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HERITAGE OPEN DAYS are held every year to enable people to see buildings which are normally closed to the public. Over eighty sites all over Greater Manchester opened their doors on Saturday and Sunday the 16th and 17th of September 2000. I'd love to have visited all of them, but time is limited and you need an hour or two for each one.

Again and again we see how our local heritage, which in the sixties and seventies was under-appreciated and often left to rot, is at the turn of the millennium being reborn and celebrated for present and future generations.

One of the places undergoing a rebirth is Ancoats, and it's there that I was introduced to a very distinguished visitor...

THE LORD MAYOR OF MANCHESTER, Councillor Hugh Barrett, visited Ancoats on the occasion of the Heritage Open Days on Saturday 16 September 2000.

He was invited by Ancoats Buildings Preservation Trust. Eyewitness in Manchester had the honour of interviewing and photographing him. Here he is standing just outside Murrays Mill, on Murray Street.

The Lord Mayor has many childhood associations with Ancoats, though his parental home was in nearby Ardwick. He began his career as a councillor when elected for the Ardwick ward on 23 October 1968. He represented Ardwick until 1994, when he was elected Councillor for Sharston, in Wythenshawe.

Councillor Barrett manages to combine friendliness and a sense of humour with the dignity of his high office. In his talk to the members of Ancoats BPT, he remembered his childhood days, spent of the district, but also spoke out on the future of Ancoats: City centre apartments, he says, should be built for families, not just singles and couples.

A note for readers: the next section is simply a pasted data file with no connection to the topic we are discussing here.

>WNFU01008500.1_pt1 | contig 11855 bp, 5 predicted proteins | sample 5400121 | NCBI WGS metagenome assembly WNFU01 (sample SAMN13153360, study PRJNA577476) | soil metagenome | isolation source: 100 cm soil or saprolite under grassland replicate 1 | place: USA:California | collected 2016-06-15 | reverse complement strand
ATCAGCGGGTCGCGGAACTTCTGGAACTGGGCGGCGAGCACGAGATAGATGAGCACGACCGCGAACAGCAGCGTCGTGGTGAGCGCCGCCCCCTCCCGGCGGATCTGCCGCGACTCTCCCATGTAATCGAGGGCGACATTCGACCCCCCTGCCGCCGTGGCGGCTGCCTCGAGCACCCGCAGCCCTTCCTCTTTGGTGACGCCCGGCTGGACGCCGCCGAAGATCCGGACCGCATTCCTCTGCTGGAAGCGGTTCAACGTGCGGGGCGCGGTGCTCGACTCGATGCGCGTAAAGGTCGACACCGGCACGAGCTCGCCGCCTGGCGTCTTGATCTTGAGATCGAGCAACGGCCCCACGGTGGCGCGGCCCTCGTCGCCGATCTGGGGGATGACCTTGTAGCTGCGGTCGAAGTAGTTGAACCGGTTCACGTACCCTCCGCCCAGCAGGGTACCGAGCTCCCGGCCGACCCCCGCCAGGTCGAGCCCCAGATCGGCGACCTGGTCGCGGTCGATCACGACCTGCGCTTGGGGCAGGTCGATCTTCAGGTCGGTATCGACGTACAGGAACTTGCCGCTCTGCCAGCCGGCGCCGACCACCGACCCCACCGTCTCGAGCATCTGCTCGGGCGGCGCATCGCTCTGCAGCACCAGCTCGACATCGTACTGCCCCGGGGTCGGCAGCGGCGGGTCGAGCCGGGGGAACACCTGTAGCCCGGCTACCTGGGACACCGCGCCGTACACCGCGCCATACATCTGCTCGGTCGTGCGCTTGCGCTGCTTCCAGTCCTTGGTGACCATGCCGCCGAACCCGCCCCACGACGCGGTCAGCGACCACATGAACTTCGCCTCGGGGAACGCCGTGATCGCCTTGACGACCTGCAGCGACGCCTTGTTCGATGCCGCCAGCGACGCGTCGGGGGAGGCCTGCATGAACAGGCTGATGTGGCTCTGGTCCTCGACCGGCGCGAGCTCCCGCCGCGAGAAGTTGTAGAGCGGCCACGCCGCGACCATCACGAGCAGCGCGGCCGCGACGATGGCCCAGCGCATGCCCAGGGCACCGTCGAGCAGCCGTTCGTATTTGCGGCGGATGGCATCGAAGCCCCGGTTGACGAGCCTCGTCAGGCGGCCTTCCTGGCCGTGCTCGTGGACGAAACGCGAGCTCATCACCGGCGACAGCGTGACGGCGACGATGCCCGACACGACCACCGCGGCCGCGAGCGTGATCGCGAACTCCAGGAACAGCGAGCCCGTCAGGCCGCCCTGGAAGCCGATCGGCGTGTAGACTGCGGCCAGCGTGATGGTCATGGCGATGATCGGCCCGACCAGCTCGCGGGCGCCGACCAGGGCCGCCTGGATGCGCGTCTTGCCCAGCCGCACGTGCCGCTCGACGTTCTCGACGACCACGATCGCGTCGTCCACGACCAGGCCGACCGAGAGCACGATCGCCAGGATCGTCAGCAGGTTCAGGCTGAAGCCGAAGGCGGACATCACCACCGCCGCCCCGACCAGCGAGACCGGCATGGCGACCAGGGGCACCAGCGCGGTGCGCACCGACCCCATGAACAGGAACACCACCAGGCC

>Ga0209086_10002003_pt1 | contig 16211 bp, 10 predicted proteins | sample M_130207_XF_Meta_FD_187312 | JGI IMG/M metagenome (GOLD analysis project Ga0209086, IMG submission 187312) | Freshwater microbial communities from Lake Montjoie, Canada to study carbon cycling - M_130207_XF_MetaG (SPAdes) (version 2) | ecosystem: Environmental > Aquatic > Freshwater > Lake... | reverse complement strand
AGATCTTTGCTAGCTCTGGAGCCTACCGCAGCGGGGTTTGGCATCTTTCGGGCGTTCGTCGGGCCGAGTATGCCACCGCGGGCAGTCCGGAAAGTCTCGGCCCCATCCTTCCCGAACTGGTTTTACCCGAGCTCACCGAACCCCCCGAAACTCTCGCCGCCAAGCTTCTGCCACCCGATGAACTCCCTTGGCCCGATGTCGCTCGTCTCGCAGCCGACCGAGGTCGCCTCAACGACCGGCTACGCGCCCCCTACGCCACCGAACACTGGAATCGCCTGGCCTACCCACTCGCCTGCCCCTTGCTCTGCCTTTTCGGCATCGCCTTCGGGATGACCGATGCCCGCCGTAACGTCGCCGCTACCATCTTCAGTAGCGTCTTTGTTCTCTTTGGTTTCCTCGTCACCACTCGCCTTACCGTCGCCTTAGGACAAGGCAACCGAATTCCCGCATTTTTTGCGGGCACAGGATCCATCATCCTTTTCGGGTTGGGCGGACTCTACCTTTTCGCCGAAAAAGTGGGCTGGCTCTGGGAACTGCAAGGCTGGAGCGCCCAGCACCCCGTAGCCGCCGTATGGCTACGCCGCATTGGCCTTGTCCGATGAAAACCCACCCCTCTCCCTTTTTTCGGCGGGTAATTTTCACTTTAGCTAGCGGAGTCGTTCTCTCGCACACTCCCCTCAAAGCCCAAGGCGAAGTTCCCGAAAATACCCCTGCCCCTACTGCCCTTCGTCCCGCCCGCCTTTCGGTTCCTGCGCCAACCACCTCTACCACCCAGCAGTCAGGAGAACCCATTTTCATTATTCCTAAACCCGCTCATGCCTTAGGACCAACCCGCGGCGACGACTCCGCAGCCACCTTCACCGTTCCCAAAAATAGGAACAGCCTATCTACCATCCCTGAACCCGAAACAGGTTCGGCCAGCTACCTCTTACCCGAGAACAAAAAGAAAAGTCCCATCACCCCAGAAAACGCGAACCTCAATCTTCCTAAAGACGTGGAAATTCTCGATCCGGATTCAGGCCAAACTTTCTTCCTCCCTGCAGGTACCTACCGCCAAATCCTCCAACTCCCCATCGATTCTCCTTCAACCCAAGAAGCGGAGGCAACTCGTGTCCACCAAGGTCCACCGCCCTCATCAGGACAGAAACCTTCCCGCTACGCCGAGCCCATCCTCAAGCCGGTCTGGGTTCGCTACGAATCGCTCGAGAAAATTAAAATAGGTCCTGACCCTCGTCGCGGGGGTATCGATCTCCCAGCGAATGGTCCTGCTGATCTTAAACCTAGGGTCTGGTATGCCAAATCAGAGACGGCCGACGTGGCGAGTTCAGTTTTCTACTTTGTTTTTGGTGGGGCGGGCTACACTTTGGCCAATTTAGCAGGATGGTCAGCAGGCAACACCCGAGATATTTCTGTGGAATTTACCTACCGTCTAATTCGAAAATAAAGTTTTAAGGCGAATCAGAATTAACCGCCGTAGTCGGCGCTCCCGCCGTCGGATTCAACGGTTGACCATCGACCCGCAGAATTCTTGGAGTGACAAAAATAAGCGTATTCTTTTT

He has been Lord Mayor since 17 May 2000, and will remain in office until May 2001.

THE COAT OF ARMS of the City of Manchester is seen here inscribed on the medallion worn by the Lord Mayor on official occasions and visits.

This particular medallion was made in 1855, and was presented on the visit of Queen Victoria. An inscription on the reverse bears witness to this fact. There are 169 jewels and it's made of 18 carat gold. Surrounding the central oval are the English rose, the Irish shamrock and at the bottom, the Scottish thistle. The Welsh leek is also visible.

Inscribed on the belt, symbol of security, are the words "Concilio et labore", which the Lord Mayor translated for me as "Consider the action before you work at it", motto of the City of Manchester, still highly relevant today and not always observed by decision-makers in the Town Hall.

The coat of arms shows a globe, symbolising Manchester's trade throughout the world, bees, signifying industry, and a ship, which reminds us that Manchester was a port even before the 1894 Ship Canal. The unicorn and lion are traditional heraldic symbols.

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MURRAY'S MILLS, Ancoats can, according to local historian Steve Little, probably claim to be the oldest urban all-steam cotton mill in the world. Murray's first mill was built in 1798, and was subsequently added to, forming the complex of mill buildings we see here.

The decline of the British textile industry began around the 1930's and continued in the post war years. Cotton spinning ceased here in 1959.

In the 70's, planners might have happily razed the mills of Ancoats to the ground and put up modern blocks in their place, but in recent years their priceless historical value has been recognised. They were listed Grade II* in 1989, which means they're designated as being architecturally significant and can't be pulled down.